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N2 - To ensure the preservation and quality of the goods, physical (i.e. radiation) or chemical pest control is needed. Thedark side of such consents may bear health risks in international transport and production sharing. In fact, between10% and 20% of all containers arriving European harbors were shown to contain volatile toxic substances abovethe exposure limit values. Possible exposure to these toxic chemicals may occur not only for the applicators butalso the receiver by off gassing from products, packing materials or transport units like containers. A number ofintoxications, some with lethal outcome, occur not only during the fumigation, but also during freight transport(on bulk carriers and other transport vessels), as well as in the logistic lines during loading and unloading. Riskoccupations include dock-workers, seafarers, inspectors, as well as the usually uninformed workers of importingenterprises that unload the products. Bystanders as well as vulnerable consumers may also be at risk. Ongoingstudies focus on the release of these toxic volatile substances from various goods. It was shown that the half-livesof the off-gassing process range between minutes and months, depending on the toxic substance, its chemicalreactivity, concentration, the temperature, the contaminated matrix (goods and packing materials), and the packingdensity in the transport units. Regulations on declaration and handling dangerous goods are mostly not followed.It is obvious that this hazardous situation in freight transport urgently requires preventive steps. In order to improveawareness and relevant knowledge there is a need for more comprehensive information on chemical hazards and abroader implementation of the already existing regulations and guidelines, such as those from ILO, IMO, andnational authorities. It is also necessary to have regular controls by the authorities on a worldwide scale, whichshould be followed by sanctions in case of disregarding regulations. Further, fumigated containers must have awarning sign corresponding to international recommendations and national regulations, and freight documentshave to indicate any potential hazard during stripping the goods.

AB - To ensure the preservation and quality of the goods, physical (i.e. radiation) or chemical pest control is needed. Thedark side of such consents may bear health risks in international transport and production sharing. In fact, between10% and 20% of all containers arriving European harbors were shown to contain volatile toxic substances abovethe exposure limit values. Possible exposure to these toxic chemicals may occur not only for the applicators butalso the receiver by off gassing from products, packing materials or transport units like containers. A number ofintoxications, some with lethal outcome, occur not only during the fumigation, but also during freight transport(on bulk carriers and other transport vessels), as well as in the logistic lines during loading and unloading. Riskoccupations include dock-workers, seafarers, inspectors, as well as the usually uninformed workers of importingenterprises that unload the products. Bystanders as well as vulnerable consumers may also be at risk. Ongoingstudies focus on the release of these toxic volatile substances from various goods. It was shown that the half-livesof the off-gassing process range between minutes and months, depending on the toxic substance, its chemicalreactivity, concentration, the temperature, the contaminated matrix (goods and packing materials), and the packingdensity in the transport units. Regulations on declaration and handling dangerous goods are mostly not followed.It is obvious that this hazardous situation in freight transport urgently requires preventive steps. In order to improveawareness and relevant knowledge there is a need for more comprehensive information on chemical hazards and abroader implementation of the already existing regulations and guidelines, such as those from ILO, IMO, andnational authorities. It is also necessary to have regular controls by the authorities on a worldwide scale, whichshould be followed by sanctions in case of disregarding regulations. Further, fumigated containers must have awarning sign corresponding to international recommendations and national regulations, and freight documentshave to indicate any potential hazard during stripping the goods.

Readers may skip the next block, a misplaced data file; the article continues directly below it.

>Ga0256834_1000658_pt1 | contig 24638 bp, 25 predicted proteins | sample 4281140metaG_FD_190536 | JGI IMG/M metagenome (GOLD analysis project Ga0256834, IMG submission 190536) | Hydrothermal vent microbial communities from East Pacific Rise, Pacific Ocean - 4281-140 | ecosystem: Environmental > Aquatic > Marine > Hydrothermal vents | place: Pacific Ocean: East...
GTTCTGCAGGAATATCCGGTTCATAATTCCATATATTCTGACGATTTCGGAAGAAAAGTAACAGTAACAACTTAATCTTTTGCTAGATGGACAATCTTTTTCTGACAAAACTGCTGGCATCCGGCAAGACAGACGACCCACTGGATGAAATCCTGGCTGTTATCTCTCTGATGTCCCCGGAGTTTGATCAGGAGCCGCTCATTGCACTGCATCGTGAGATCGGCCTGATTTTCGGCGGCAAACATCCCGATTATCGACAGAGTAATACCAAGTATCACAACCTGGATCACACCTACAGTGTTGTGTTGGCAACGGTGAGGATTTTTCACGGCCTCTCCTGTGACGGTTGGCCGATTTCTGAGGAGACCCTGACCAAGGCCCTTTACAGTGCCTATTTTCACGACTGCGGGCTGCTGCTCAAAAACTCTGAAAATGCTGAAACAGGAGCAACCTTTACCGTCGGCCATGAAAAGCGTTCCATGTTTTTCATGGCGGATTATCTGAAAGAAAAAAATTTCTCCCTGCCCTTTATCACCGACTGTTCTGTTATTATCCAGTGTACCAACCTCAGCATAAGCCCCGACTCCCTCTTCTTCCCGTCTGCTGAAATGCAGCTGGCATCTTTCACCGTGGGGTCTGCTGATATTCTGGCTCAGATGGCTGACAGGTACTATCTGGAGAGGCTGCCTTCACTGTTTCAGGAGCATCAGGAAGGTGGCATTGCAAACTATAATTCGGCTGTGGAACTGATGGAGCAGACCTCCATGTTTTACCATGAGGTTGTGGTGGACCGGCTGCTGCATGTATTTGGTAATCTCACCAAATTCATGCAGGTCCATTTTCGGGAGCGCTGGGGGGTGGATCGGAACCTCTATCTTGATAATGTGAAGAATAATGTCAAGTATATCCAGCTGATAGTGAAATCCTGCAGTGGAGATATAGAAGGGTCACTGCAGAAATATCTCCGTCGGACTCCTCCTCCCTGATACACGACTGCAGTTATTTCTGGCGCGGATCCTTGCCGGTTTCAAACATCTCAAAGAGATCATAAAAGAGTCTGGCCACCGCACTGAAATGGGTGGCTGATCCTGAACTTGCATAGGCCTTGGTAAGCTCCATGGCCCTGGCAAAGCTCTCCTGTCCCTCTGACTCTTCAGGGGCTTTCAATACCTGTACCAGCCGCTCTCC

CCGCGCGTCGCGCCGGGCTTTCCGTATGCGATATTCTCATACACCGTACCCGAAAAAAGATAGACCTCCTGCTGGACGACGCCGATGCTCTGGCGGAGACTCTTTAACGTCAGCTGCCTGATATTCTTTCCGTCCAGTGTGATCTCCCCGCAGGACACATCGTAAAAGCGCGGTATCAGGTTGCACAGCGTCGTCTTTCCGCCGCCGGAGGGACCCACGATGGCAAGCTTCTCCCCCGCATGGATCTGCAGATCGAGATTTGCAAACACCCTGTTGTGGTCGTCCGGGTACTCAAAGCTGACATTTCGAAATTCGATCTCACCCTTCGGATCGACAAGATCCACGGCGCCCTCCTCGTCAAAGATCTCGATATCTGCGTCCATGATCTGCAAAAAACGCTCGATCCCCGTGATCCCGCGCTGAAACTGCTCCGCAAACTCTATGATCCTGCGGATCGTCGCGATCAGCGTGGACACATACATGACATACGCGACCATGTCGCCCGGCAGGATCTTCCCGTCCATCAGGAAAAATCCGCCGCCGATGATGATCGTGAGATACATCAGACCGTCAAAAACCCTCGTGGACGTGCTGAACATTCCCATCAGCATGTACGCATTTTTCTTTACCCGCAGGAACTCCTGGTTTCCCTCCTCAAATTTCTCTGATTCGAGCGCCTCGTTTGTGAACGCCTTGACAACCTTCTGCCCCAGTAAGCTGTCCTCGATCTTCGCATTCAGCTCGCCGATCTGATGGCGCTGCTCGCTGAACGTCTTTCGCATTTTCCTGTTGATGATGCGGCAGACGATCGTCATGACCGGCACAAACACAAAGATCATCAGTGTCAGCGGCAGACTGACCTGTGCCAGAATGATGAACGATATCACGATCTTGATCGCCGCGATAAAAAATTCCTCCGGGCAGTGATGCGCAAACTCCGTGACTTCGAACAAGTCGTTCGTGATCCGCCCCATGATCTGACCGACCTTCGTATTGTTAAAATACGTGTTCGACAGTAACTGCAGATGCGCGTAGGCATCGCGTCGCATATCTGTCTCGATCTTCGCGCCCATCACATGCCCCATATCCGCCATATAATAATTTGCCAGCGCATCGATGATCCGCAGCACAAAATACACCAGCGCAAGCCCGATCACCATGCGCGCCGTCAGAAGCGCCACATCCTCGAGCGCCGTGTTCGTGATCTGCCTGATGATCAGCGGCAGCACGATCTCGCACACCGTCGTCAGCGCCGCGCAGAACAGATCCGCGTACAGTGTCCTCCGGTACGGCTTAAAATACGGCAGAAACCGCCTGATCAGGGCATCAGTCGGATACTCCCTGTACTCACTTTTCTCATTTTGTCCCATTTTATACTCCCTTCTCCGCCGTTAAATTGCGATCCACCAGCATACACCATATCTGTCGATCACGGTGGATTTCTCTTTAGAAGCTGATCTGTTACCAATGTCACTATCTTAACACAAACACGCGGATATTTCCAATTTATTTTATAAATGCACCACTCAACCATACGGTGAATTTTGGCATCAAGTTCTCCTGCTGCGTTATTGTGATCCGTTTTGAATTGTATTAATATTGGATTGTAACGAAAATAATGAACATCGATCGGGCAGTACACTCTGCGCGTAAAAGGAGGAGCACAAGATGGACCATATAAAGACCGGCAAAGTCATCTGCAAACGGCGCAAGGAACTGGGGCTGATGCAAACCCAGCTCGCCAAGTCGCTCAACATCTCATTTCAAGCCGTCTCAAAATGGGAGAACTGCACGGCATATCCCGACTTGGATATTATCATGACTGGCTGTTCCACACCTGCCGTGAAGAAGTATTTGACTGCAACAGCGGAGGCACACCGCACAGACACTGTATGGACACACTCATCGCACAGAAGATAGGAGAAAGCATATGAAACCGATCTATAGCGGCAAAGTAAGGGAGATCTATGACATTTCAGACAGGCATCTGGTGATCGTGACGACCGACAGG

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DO - 10.1186/s12995-015-0059-4

M3 - Journal article

VL - 10-19

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JO - Journal of Occupational Medicine and Toxicology (London)

JF - Journal of Occupational Medicine and Toxicology (London)

SN - 1745-6673